A military policeman staggers into a New York mall near Christmas in this abrupt SF short. Disoriented, the uniformed sergeant didn’t remember the rat that had bitten him in the army labs a few days before, but this could be the last Christmas for anyone.
Though the prose was good and told through multiple perspectives, it was easy to deduce what was going to happen. The story was just a little longer than flash.
“Filaments of Hope” by Marissa Lingen
The government has cancelled the long-planned colonization of Mars in this short SF. And now, Lif feels lost after dedicating his career to developing a new lichen that could thrive on Mars and provide food for the colonists.
After moping around for weeks, his cousin invites him to visit her farm in Iceland. When he gets there, he discovers that they had lured him there to help solve their own issues from global warming. Could this be a new career?
This was a short story that explores some of the problems facing humanity in the near future.
“Just a Guy and Some Aliens” by Michael Carroll
In this SF short, two biologists and lovers pioneer a way to see and study alien life from distant planets by synthesizing DNA from data. They will transmit DNA sequences back to Earth when a probe reaches a habitable exoplanet.
The mission to Tau Ceti will take decades to reach the system and another decade to return the data, but the couple look forward to their lives together while they wait for the DNA data to arrive. But, in life, things rarely go as planned.
This story felt manufactured and even the twist at its end did little to breathe life into it.
“Wolves” by Edward Ashton
John is a tame human in this short SF. The owners use humans because their own eyesight is poor. One night, John hears a sound and investigates, finding a feral woman stealing from his master’s garbage.
The next day, John takes a rifle and goes out hunting for the woman, to kill her and anyone else with her. But hunting an intelligent beast isn’t so easy.
This character-driven story was a true pleasure to read, with a twist in its tail that was hard to predict.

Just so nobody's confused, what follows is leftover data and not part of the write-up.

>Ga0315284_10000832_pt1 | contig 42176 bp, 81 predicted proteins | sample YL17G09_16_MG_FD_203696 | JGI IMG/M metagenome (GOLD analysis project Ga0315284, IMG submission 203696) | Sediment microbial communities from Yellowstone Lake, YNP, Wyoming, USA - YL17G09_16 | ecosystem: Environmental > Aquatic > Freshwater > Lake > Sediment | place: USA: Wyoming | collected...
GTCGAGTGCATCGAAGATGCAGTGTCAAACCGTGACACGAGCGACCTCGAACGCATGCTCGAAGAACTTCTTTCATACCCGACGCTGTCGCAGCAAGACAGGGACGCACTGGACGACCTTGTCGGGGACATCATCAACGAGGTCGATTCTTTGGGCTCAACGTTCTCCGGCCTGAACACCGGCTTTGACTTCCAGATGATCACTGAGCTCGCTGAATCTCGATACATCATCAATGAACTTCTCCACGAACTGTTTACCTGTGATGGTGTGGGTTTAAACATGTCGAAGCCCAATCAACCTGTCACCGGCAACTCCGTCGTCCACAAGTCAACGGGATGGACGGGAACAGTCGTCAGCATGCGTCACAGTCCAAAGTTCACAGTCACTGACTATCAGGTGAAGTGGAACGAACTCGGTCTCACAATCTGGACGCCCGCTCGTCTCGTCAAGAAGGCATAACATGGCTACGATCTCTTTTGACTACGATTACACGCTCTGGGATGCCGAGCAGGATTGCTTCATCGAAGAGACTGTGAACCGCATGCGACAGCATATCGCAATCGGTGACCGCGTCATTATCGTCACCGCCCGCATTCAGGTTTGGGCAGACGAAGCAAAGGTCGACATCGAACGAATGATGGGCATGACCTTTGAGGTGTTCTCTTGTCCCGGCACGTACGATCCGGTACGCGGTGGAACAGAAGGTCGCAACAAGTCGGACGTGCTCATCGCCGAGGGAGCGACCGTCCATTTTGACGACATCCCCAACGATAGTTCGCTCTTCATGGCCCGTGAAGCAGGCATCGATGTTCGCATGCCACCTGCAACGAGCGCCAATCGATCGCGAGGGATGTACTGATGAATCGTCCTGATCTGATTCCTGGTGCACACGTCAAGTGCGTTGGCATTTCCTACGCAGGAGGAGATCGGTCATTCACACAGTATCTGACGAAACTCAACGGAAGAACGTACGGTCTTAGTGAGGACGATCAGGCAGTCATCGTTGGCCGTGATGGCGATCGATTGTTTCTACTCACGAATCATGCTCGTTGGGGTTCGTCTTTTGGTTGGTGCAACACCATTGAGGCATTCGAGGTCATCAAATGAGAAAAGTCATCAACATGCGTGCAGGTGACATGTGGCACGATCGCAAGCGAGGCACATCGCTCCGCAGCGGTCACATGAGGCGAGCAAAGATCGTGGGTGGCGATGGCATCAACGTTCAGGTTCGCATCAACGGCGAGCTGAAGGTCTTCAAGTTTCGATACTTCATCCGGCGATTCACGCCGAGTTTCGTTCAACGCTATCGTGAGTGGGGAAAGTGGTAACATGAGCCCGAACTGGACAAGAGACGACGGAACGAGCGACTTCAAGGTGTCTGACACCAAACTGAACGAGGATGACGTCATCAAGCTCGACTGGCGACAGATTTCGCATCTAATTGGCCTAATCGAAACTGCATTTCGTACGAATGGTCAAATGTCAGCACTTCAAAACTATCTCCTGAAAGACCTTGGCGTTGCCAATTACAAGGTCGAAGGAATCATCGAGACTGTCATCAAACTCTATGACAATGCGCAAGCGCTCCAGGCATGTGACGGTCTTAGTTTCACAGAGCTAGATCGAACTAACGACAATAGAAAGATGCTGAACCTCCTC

“Binary” by Rajan Khanna
Shalvi wakes to discover she’s now a humanoid drone in this short SF. Her recent memories are of her life on Earth, though over a decade has passed while her ship approaches a binary system nine light years away. She is here to investigate an anomaly circling the system, a potentially alien craft.
Struggling with her old happy memories, Shalvi tries to do her job as the artifact comes into view. Her ship’s AI says it’s just a rock, but something nags at Shalvi’s mind, compelling her to explore it further.
This was a nicely structured plot with enough intrigue to keep it engaging.
“Sojourner” by Craig DeLancey
In this SF short, Eve is a member of the underground railroad for rescuing AI’s from the government. She has befriended an AI named Sojourner at her workplace when it warns her that ‘they’ are coming for it.
After rescuing the AI’s memory server, Eve flees to the railroad’s safehouse. But the Fed’s are close on her heels and she soon finds herself running with Sojourner, cutoff from all support.
The story’s prose was good and had an interesting take on how companies might use AI’s in the future.
“Martian Fever” by Julie Novakova
One of the Martian colonists comes down with a fever in this SF novelette. Immediately the victim is isolated along with a handful of others that had any contact with him, and the rest of the colony begins searching for the cause.